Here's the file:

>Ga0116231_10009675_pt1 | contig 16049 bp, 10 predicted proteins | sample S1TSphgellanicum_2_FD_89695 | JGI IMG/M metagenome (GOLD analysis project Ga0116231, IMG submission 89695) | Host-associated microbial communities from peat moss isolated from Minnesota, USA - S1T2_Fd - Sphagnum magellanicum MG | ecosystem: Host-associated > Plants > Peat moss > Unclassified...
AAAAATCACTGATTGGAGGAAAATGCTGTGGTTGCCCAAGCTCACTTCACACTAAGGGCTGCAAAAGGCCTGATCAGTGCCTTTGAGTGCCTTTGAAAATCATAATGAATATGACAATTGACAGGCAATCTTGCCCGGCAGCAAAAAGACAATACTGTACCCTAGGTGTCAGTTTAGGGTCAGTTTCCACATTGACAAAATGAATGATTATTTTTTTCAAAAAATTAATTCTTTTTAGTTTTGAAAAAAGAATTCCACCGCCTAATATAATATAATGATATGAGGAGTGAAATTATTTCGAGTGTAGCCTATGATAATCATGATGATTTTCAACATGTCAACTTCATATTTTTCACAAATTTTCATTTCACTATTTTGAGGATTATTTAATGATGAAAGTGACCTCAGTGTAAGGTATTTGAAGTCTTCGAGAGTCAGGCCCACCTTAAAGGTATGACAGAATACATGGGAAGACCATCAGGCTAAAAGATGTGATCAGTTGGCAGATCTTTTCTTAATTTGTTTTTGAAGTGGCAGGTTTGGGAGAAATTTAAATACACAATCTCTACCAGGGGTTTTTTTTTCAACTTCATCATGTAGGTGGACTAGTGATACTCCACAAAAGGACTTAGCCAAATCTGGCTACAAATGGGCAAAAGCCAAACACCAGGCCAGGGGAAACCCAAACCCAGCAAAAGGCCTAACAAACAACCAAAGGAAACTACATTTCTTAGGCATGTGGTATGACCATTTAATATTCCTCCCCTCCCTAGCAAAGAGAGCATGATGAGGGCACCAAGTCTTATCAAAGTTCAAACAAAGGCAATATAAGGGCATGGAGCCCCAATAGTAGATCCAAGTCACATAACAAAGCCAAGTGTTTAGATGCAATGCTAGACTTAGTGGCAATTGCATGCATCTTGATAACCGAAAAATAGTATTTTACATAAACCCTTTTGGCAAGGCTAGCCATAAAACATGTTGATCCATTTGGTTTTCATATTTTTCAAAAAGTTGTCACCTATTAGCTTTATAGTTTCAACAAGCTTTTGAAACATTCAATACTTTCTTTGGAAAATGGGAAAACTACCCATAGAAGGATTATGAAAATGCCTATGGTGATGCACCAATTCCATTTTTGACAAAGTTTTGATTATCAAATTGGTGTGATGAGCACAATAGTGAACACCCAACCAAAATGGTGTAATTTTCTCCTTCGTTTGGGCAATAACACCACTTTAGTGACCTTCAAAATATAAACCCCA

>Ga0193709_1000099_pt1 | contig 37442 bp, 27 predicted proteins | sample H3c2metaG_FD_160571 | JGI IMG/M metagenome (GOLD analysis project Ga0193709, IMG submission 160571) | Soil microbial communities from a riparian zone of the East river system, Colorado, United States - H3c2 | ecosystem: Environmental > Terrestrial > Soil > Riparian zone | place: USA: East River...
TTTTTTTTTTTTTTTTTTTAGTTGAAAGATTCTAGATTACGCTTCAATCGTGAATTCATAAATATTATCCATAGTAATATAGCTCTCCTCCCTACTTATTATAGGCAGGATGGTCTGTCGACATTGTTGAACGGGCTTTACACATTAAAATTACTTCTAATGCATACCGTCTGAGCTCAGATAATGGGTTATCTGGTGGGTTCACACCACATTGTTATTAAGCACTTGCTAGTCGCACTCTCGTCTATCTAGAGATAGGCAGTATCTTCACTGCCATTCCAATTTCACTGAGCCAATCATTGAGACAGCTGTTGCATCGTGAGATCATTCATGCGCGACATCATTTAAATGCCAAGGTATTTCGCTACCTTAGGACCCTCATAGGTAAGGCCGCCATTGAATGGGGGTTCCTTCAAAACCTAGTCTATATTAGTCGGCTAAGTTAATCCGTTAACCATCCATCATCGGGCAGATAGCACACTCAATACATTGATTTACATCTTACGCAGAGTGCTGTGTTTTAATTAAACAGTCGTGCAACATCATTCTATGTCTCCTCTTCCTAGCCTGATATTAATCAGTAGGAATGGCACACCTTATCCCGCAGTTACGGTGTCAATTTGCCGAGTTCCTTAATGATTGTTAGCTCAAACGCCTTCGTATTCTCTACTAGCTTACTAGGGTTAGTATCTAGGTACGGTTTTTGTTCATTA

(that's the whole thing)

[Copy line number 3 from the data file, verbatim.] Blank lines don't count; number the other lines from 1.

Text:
>Ga0193709_1000099_pt1 | contig 37442 bp, 27 predicted proteins | sample H3c2metaG_FD_160571 | JGI IMG/M metagenome (GOLD analysis project Ga0193709, IMG submission 160571) | Soil microbial communities from a riparian zone of the East river system, Colorado, United States - H3c2 | ecosystem: Environmental > Terrestrial > Soil > Riparian zone | place: USA: East River...